In the last post(Income from House Property Part-I (Sec 22 and 24 IT Act)), we studied essentially about Sec -22 of Income Tax Act which talks about what is considered a house property and what kind of taxes are applicable on the same.

Today, in Part-2 of this series of posts on "Income from House Property", we would study Sec-24 of IT Act. Once you have a taxable house property which is worthy of generating income for you, we must understand the applicability of Sec-24.

The applicability of Sec-24 is covered under two sections (and hence Part-2 and Part-3 of this series of posts)

This series of posts:

Part-2 : Sec-24 : Income from Let House Property (current post)

Part-3 : Sec-24 : Income from Self Occupied Property (next post)

So, lets read on the Computation of Income from Let House Property

**(A) Gross Annual Value**

The basis of calculating Income from House property is the ‘Annual Value’. This is the inherent capacity of the property to earn income and it has been defined as the amount for which the property may reasonably be expected to be let out from year to year.

A-1 It is not necessary that the property should actually be let out.

A-2 It is also not necessary that the reasonable return from property should be equal to the actual rent realized when the property is, in fact, let out. Where the actual rent received is more than the reasonable return, it has been specifically provided that the actual rent will be the annual value. Where, however, the actual rent is less than the reasonable rent (e.g., in case where the tenancy is affected by fraud, emergency, close relationship or such other consideration), the latter will be the

annual value.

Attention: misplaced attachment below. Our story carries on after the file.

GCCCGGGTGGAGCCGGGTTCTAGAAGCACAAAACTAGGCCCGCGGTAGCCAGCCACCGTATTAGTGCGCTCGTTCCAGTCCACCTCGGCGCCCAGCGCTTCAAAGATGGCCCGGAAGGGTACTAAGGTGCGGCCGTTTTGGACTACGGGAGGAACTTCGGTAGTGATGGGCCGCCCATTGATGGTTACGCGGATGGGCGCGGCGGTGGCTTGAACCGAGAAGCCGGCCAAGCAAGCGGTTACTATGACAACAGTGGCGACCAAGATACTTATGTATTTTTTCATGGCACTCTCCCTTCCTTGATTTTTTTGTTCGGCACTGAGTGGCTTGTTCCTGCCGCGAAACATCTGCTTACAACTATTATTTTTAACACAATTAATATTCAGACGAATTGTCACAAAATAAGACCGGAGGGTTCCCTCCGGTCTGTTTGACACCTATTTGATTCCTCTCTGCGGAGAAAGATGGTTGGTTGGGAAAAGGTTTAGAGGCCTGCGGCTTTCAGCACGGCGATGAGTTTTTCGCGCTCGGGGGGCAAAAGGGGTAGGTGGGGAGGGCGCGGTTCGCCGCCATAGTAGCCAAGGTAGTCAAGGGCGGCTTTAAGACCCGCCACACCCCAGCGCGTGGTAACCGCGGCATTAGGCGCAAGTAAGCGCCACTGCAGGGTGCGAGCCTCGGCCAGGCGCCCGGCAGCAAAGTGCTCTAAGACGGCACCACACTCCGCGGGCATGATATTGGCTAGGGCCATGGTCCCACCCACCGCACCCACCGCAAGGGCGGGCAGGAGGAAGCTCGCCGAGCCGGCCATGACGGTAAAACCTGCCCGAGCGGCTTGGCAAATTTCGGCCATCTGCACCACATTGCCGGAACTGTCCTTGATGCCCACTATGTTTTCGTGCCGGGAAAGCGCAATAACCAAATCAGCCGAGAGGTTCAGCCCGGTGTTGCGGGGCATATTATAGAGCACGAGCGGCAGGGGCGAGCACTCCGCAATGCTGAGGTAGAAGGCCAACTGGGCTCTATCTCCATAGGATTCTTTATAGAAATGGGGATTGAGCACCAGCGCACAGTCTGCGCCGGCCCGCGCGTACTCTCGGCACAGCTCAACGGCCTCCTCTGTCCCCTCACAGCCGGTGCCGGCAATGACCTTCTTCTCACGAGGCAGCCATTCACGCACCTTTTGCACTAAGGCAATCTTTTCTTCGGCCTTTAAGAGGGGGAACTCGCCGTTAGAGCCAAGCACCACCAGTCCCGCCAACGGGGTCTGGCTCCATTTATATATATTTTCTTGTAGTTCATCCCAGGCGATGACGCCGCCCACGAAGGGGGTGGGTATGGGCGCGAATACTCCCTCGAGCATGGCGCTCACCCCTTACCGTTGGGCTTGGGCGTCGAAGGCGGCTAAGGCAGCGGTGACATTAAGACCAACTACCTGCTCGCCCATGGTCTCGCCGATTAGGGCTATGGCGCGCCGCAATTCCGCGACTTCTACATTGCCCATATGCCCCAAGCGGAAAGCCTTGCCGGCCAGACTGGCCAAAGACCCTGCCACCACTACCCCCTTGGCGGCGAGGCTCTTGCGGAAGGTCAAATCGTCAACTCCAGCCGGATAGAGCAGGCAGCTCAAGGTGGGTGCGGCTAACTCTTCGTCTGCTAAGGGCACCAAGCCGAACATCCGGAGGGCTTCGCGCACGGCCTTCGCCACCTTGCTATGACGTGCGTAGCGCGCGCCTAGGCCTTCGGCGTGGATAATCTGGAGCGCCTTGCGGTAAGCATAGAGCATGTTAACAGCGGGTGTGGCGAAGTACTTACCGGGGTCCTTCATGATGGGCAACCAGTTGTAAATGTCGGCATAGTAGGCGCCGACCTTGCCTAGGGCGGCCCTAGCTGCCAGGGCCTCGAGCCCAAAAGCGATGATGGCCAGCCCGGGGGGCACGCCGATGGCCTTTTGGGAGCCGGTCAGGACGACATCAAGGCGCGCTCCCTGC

annual value.

A-3 The municipal value of the property, the cost of construction, the standard rent, if any, under the Rent Control Act, the rent of similar properties in the same locality, are all pointers to the determination of annual value.

A-4 Actual Rent: It is the most important factor in determining the annual value of a let out house property. It does not include rent for the period during which the property remains vacant. Moreover, it does not include the rent that the tax payer is unable to realize, if certain conditions are satisfied.

A-5 Sometimes a tenant pays a composite rent for the property as well as certain benefits provided by the landlord. Such composite rent is to be disintegrated and only that part of it which is attributable to the letting out of the house property is to be considered in the determination of the annual value.

A-6 If the property is let out but remains vacant during any part or whole of the year and due to such vacancy, the rent received is less than the reasonable expected rent, such lesser amount shall be the Annual value.

From the annual value as determined above municipal taxes are to be deducted if the following conditions are fulfilled:

**(B) Less Municipal Taxes**From the annual value as determined above municipal taxes are to be deducted if the following conditions are fulfilled:

B-1 The property is let out during the whole or any part of the previous year

B-2 The Municipal taxes must be borne by the landlord (If the Municipal taxes or any part thereof are borne by the tenant, it will not be allowed).

B-3 The Municipal taxes must be paid during the year

**(C) Net Annual Value**
C = (A)-(B) gives us the Net Annual Value

Two deductions will be allowed from the net annual value (which is gross annual value less municipal taxes) to arrive at the taxable income under the head ‘income from house property’. It has to be borne in mind that the deductions mentioned here (section 24) are exhaustive and no other deductions are allowed.

**(D) Deductions under Sec 24**Two deductions will be allowed from the net annual value (which is gross annual value less municipal taxes) to arrive at the taxable income under the head ‘income from house property’. It has to be borne in mind that the deductions mentioned here (section 24) are exhaustive and no other deductions are allowed.